Low-Cost Business Opportunities You Can Start in Your Neighborhood

You don’t need to travel so far to find a good business opportunity, and you don’t need to run a strictly online business, either. There are many, profitable business ideas that you can do within your own community and for little investment.

1. Crafts and Creative Products. Many successful businesses got their start as hobbies. If you keep getting positive feedback about the items you create, and there seems to be a strong demand, then it you may be able to turn it into a viable business. You just need to be clear about who your market is and how you are going to reach them.

2. Home and Business Decor. Enjoy playing around with different textures, colors, furnishings, and lighting. Do you find yourself walking into rooms and other spaces and mentally designing a new and improved layout? Then you may want to consider going into home and business decor. Unlike its more technical cousin, interior design, there is no certification required for this kind of job. You could work with local homeowners or head over the restaurants, stores, and offices in your community and see if they could benefit from your services. You could help with window displays and holiday themes or create a more efficient set up.

3. Professional Organizer. If organizing is your thing, then you can put your talents into a business helping other companies, organizations, and individuals make the most of their time and resources. For more information on this occupation and other helpful resources, see The National Association of Professional Organizers.

4. Image Consultant/ Fashion Coach. Do you enjoy helping others shop for clothes? Are you good at spotting the strengths that others possess and knowing how to highlight them? Image consultants and fashion coaches help their customers bring out the best of themselves to both build confidence and present an eye-catching personal brand.

5. Reconditioning Furniture, Antique Refurbishment, Re-purposing. This business opportunity is for those who find themselves heading to the local yard sales, thrift shops, flea markets, and even the dump in search of items that can be brought back to life or given an entirely new use. You could sell your creations online or via craft fairs. You could even turn your garage or some other room in your house into a mini show room.

6. Selling unwanted items. You could make a business helping people get rid of unwanted belongings. As the saying goes, “one man’s meat is another man’s poison.” Save people the effort of selling those old or unused items by hosting a yard sale on your property or selling it on eBay, Craigslist, etc. Many would gladly do it especially if you gave them a cut of the sale price.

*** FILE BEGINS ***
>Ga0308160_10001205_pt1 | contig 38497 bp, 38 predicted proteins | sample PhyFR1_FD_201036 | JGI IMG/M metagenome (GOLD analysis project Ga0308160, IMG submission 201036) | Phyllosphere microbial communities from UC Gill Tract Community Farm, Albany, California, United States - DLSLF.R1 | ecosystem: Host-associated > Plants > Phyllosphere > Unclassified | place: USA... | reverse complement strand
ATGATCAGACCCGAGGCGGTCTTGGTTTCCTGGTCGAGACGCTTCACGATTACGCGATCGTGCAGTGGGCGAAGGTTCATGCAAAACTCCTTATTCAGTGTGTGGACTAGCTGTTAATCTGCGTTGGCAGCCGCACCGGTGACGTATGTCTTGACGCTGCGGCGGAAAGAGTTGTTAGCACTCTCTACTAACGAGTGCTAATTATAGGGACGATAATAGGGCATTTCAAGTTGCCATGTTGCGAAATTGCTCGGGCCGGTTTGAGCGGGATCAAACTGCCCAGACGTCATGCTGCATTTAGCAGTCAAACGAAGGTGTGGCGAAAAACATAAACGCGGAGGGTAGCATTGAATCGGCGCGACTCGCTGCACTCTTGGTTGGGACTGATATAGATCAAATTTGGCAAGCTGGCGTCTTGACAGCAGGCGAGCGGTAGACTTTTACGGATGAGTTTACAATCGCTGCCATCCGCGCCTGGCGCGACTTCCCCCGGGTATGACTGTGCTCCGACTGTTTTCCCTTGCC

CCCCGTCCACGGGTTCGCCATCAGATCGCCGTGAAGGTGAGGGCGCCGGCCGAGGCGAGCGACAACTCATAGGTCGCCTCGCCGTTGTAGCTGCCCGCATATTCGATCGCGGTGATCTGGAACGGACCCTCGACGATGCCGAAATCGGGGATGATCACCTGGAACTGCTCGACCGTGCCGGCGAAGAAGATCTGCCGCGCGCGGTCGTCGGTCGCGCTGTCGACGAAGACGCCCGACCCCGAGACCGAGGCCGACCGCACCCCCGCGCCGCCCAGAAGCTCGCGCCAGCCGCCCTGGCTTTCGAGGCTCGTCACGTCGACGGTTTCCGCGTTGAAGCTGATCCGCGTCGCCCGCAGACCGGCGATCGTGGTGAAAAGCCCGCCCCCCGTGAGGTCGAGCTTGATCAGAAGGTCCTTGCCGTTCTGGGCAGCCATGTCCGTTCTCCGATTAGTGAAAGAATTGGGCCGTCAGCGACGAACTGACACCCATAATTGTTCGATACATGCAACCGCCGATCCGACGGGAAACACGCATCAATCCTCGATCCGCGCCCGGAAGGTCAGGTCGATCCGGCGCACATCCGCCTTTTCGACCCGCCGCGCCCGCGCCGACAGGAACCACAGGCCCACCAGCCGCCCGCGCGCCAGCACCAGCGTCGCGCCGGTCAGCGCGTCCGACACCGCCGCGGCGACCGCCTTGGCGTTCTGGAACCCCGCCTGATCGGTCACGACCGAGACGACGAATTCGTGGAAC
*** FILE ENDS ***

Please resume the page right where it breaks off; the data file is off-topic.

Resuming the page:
7. Childcare. If you are good with kids then you could start a babysitting or daycare business in your home. Many states will not require a license if you plan on only having a small number of kids. Just check with your local State Department of Children and Family Services. Even if you do need to get a license, it is usually pretty cheap, and the process for getting certified relatively easy.

8. Computer Repair. Computer repair is a great business, because many people have computers, but not so many know how to fix them when they break. You could visit customers in their homes or where possible make repairs remotely.

9. Catering and unique food products. If you like to cook and bake, or you make something unique as a hobby, then you could sell the food items you make. There are many possibilities: you could be a caterer, you could make baked goods or other specialty items and sell them in local shops and fairs.

10. Home Staging and Reconditioning. If your community has been hit by the waves of foreclosures sweeping through the country, you could start a business that will make these properties more sellable. There are several possible angles to take, such as clean up and garbage removal, interior re-conditioning and decorating, and sprucing up the surrounding, external property.

11. Event Planning. If you enjoy organizing events and meeting new people, then you might want to consider event planning. You could specialize in an assortment of different events, such as parties, weddings, business events, and group outings.

12. Cleaning Services and garbage removal. If you don’t mind getting your hands dirty, then you could start a cleaning business. Like event planning above, you could specialize in cleaning one kind if area or even items and materials. Some popular cleaning services include cleaning: offices, cars, yards, homes, and dorm rooms.